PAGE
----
Honorable decisions come at cost that's often worth it

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Do your duty in all things. You cannot do more, you should never wish to do less.

- Robert E. Lee

If the South has an icon, it certainly could be Robert E. Lee, born 200 years ago today.

He's loved now almost as much as he was in 1870, when his visit to Augusta not only was cause for celebration but also made a lasting impression on a young Woodrow Wilson. The future 28th president would try to use Lee's lessons of life and loss to craft a better world after that first Great War of the 20th century.

Augusta has long admired the gracious, stoic Virginian. His birthday once was celebrated with regularity by citizens who could admire his life as often as they could admire his marble image on Broad Street's monument.

He remains the epitome of American virtues and American contradictions. He surrendered an army, but won its heart in a war he didn't want against a nation he was trained to serve.

It was a service shared earlier by his father, Henry Lee, not only a Revolutionary War leader but also a hero of the 1781 Battle of Augusta.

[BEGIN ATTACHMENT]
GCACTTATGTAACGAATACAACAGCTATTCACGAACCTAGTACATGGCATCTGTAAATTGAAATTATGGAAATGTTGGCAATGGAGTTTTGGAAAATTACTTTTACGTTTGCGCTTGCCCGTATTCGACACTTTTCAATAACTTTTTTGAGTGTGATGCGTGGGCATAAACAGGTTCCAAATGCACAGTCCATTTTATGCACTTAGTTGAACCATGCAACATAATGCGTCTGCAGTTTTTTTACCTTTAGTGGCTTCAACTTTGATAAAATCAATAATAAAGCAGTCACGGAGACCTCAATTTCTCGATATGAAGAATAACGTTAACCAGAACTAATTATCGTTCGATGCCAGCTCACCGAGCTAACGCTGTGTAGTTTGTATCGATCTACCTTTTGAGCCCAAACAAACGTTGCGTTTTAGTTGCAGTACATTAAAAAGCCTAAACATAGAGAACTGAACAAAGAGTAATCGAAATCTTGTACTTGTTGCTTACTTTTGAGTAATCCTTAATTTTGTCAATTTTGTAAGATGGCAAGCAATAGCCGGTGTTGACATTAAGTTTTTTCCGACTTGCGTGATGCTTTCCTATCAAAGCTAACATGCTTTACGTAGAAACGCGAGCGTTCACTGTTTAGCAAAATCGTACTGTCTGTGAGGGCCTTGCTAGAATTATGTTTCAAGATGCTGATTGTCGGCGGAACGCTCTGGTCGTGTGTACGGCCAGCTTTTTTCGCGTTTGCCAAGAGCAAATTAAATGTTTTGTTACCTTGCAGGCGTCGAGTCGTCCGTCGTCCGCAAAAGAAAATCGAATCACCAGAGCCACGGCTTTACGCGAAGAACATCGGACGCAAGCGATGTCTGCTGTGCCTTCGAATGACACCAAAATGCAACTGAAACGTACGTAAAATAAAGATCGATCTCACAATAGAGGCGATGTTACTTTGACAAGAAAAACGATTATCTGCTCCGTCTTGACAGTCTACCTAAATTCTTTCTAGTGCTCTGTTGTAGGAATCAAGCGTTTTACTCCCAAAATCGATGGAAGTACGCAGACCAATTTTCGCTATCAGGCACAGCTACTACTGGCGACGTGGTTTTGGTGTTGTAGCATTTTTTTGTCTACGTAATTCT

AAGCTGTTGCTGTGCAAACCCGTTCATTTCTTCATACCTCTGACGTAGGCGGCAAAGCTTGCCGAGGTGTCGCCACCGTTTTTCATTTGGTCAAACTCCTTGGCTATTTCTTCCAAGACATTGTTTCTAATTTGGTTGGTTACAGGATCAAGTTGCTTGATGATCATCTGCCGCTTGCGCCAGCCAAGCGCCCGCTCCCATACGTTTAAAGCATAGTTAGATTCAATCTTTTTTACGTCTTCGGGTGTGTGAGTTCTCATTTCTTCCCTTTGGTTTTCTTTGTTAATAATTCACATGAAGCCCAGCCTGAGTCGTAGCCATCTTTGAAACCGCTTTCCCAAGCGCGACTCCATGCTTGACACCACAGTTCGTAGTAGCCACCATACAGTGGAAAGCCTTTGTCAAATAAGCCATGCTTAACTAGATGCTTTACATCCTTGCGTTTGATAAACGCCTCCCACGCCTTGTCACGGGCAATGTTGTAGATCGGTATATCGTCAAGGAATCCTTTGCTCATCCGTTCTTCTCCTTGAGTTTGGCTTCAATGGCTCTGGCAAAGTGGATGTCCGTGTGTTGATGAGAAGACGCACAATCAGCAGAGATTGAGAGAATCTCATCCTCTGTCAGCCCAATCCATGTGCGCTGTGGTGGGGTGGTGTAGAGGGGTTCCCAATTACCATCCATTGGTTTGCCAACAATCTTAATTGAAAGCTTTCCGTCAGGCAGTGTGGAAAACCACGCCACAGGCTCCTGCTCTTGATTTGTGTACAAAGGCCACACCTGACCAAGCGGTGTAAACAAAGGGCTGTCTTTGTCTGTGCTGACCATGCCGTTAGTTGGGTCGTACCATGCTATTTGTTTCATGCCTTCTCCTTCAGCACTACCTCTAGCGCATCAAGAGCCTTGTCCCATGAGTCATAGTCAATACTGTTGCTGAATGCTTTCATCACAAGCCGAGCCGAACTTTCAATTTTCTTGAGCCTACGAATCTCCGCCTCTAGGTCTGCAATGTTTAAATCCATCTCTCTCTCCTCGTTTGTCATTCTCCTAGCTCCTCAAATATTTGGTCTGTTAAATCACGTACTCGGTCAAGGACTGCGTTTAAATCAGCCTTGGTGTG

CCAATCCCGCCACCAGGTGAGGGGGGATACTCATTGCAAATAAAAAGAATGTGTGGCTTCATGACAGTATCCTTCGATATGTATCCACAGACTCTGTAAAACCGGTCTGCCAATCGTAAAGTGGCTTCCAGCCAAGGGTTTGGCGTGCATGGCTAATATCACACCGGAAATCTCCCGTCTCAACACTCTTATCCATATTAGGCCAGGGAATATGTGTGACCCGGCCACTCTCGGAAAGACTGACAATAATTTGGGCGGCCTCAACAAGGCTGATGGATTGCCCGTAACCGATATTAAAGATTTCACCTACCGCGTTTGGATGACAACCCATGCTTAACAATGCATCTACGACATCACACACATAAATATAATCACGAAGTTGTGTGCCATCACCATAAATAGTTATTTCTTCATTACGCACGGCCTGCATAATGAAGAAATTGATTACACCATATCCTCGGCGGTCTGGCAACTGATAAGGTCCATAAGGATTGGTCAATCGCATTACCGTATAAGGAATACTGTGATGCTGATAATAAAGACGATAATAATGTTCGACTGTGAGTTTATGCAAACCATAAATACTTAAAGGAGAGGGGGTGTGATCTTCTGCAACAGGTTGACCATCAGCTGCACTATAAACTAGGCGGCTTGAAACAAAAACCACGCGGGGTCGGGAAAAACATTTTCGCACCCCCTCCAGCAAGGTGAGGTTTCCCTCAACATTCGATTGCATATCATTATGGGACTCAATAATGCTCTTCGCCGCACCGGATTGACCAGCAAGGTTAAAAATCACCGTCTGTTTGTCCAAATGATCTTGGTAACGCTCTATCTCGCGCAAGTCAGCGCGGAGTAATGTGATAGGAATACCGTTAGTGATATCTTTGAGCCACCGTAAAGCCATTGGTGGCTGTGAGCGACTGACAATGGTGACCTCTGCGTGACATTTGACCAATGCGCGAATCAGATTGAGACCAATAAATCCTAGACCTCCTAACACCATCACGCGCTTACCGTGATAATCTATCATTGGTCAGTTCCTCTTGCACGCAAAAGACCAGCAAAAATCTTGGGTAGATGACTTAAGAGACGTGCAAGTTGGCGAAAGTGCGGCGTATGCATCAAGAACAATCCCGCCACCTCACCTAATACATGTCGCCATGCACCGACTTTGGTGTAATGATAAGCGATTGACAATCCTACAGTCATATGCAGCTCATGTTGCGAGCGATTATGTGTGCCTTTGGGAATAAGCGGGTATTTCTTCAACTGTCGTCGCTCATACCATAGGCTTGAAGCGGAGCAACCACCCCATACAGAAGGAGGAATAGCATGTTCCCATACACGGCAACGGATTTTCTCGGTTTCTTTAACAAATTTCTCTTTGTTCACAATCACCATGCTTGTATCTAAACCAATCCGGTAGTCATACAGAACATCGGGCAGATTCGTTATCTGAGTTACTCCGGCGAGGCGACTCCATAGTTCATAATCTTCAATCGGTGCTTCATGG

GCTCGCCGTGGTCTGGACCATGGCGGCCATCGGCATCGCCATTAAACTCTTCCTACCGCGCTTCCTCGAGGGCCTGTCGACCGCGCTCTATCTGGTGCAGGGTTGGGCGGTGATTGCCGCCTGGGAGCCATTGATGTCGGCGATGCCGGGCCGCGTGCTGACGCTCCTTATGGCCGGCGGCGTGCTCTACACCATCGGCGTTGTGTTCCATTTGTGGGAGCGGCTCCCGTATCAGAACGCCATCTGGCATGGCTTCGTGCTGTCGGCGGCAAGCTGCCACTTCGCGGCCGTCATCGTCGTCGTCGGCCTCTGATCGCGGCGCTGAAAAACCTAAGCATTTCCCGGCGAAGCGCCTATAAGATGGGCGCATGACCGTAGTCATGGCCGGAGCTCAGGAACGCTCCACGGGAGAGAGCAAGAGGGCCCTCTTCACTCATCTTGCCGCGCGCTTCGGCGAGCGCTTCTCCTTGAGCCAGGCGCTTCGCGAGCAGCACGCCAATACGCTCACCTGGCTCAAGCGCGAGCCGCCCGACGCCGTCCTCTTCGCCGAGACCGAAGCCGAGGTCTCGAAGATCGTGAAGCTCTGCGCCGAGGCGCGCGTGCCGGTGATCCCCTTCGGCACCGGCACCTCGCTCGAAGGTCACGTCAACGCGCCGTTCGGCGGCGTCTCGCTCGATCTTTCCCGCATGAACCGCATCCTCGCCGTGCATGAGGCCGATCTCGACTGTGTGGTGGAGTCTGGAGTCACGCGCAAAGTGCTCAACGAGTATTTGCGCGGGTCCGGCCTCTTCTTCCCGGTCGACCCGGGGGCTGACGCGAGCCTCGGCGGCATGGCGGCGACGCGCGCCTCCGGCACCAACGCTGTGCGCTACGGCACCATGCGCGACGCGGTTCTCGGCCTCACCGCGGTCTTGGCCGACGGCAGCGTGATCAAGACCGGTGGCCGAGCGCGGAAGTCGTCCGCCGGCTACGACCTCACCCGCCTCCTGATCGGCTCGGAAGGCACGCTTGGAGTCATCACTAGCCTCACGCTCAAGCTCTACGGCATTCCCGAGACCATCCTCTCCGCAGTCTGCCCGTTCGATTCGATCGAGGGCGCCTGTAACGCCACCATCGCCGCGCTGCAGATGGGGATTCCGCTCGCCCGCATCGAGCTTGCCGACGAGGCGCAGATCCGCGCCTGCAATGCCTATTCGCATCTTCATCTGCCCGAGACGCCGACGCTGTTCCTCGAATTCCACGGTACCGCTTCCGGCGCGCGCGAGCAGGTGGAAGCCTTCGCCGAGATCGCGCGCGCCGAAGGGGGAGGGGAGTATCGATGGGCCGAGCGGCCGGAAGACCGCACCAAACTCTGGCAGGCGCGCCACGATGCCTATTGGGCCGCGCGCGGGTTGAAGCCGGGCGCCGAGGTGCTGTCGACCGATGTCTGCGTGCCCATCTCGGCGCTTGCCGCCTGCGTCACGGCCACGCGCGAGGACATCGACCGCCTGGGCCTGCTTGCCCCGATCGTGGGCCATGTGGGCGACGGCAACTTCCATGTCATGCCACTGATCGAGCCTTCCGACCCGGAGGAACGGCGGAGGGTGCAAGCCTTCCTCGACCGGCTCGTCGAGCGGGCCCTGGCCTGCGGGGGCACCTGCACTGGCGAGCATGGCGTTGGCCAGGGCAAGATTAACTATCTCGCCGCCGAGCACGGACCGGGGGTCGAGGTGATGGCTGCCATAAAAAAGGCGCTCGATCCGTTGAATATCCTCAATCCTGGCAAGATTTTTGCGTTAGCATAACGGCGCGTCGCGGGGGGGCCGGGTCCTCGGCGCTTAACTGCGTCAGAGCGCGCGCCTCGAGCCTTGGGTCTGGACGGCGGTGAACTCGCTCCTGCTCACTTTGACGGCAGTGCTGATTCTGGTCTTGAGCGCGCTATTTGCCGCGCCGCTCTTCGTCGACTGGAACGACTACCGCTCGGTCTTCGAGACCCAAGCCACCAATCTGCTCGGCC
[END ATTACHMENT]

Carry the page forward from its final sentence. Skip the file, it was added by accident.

The younger Lee crafted his own success: Second in his class at West Point, a Mexican War hero, an exceptional military engineer, a brilliant battle strategist, a beloved leader, a college president and, in the end, a spokesman for national reconciliation.

That was his message here in 1870, months before he died. He told those distressed by civil war and Reconstruction that the issue had been decided, we were one nation and we needed to get on with our lives without hatred or sectionalism.

As Southerners we love him because he was the best we have to offer: honorable, compassionate and a brilliant warrior.

Yes, we ultimately lost that war, but afterward, Lee demonstrated to all how to deal with such a burden.

I think that's the lasting legacy of Robert E. Lee. He showed us then and shows us still that we often pay the price for honorable decisions. We can do many things right but still end up losing.

When we do, as is often the case, we accept responsibility. We don't blame others. We make our peace and go on with our lives, sharing a message of love for all.

When asked, Lee once put it simply, "My chief concern is to try to be an humble, earnest Christian."

For 200 years he has been a wonderful example.

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